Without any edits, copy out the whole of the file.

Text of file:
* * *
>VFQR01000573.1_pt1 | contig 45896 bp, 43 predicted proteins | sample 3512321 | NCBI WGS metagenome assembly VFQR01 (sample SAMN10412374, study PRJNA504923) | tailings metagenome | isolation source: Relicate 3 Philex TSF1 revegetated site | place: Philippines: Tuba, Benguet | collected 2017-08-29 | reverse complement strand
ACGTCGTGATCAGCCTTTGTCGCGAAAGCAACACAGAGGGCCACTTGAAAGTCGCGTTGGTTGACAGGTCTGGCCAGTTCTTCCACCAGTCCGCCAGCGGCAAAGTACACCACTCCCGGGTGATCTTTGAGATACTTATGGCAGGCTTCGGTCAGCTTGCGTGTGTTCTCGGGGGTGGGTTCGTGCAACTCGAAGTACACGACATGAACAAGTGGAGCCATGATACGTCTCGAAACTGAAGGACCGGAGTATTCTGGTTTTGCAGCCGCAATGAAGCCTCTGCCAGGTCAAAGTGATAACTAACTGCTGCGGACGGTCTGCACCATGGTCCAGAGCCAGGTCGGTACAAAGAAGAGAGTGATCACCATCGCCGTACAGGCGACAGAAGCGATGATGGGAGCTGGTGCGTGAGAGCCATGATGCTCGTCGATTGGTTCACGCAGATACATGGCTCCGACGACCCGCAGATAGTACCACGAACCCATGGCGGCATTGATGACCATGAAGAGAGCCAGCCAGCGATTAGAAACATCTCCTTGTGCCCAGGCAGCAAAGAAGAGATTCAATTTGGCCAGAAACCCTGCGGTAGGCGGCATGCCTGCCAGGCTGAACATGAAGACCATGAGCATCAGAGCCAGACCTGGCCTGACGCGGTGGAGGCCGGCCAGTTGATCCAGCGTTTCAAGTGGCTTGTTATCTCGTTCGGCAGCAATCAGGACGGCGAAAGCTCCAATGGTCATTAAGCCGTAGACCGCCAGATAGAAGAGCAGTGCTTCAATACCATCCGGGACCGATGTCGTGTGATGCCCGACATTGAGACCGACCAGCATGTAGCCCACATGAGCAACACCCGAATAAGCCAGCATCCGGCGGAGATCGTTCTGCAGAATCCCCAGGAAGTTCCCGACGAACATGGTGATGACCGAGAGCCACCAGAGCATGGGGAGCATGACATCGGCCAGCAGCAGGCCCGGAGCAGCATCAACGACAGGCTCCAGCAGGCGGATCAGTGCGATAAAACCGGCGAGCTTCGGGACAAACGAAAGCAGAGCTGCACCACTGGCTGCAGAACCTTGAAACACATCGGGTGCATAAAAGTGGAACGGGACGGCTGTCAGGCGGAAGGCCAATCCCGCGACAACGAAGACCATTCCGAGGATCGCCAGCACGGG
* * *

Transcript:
>VFQR01000573.1_pt1 | contig 45896 bp, 43 predicted proteins | sample 3512321 | NCBI WGS metagenome assembly VFQR01 (sample SAMN10412374, study PRJNA504923) | tailings metagenome | isolation source: Relicate 3 Philex TSF1 revegetated site | place: Philippines: Tuba, Benguet | collected 2017-08-29 | reverse complement strand
ACGTCGTGATCAGCCTTTGTCGCGAAAGCAACACAGAGGGCCACTTGAAAGTCGCGTTGGTTGACAGGTCTGGCCAGTTCTTCCACCAGTCCGCCAGCGGCAAAGTACACCACTCCCGGGTGATCTTTGAGATACTTATGGCAGGCTTCGGTCAGCTTGCGTGTGTTCTCGGGGGTGGGTTCGTGCAACTCGAAGTACACGACATGAACAAGTGGAGCCATGATACGTCTCGAAACTGAAGGACCGGAGTATTCTGGTTTTGCAGCCGCAATGAAGCCTCTGCCAGGTCAAAGTGATAACTAACTGCTGCGGACGGTCTGCACCATGGTCCAGAGCCAGGTCGGTACAAAGAAGAGAGTGATCACCATCGCCGTACAGGCGACAGAAGCGATGATGGGAGCTGGTGCGTGAGAGCCATGATGCTCGTCGATTGGTTCACGCAGATACATGGCTCCGACGACCCGCAGATAGTACCACGAACCCATGGCGGCATTGATGACCATGAAGAGAGCCAGCCAGCGATTAGAAACATCTCCTTGTGCCCAGGCAGCAAAGAAGAGATTCAATTTGGCCAGAAACCCTGCGGTAGGCGGCATGCCTGCCAGGCTGAACATGAAGACCATGAGCATCAGAGCCAGACCTGGCCTGACGCGGTGGAGGCCGGCCAGTTGATCCAGCGTTTCAAGTGGCTTGTTATCTCGTTCGGCAGCAATCAGGACGGCGAAAGCTCCAATGGTCATTAAGCCGTAGACCGCCAGATAGAAGAGCAGTGCTTCAATACCATCCGGGACCGATGTCGTGTGATGCCCGACATTGAGACCGACCAGCATGTAGCCCACATGAGCAACACCCGAATAAGCCAGCATCCGGCGGAGATCGTTCTGCAGAATCCCCAGGAAGTTCCCGACGAACATGGTGATGACCGAGAGCCACCAGAGCATGGGGAGCATGACATCGGCCAGCAGCAGGCCCGGAGCAGCATCAACGACAGGCTCCAGCAGGCGGATCAGTGCGATAAAACCGGCGAGCTTCGGGACAAACGAAAGCAGAGCTGCACCACTGGCTGCAGAACCTTGAAACACATCGGGTGCATAAAAGTGGAACGGGACGGCTGTCAGGCGGAAGGCCAATCCCGCGACAACGAAGACCATTCCGAGGATCGCCAGCACGGG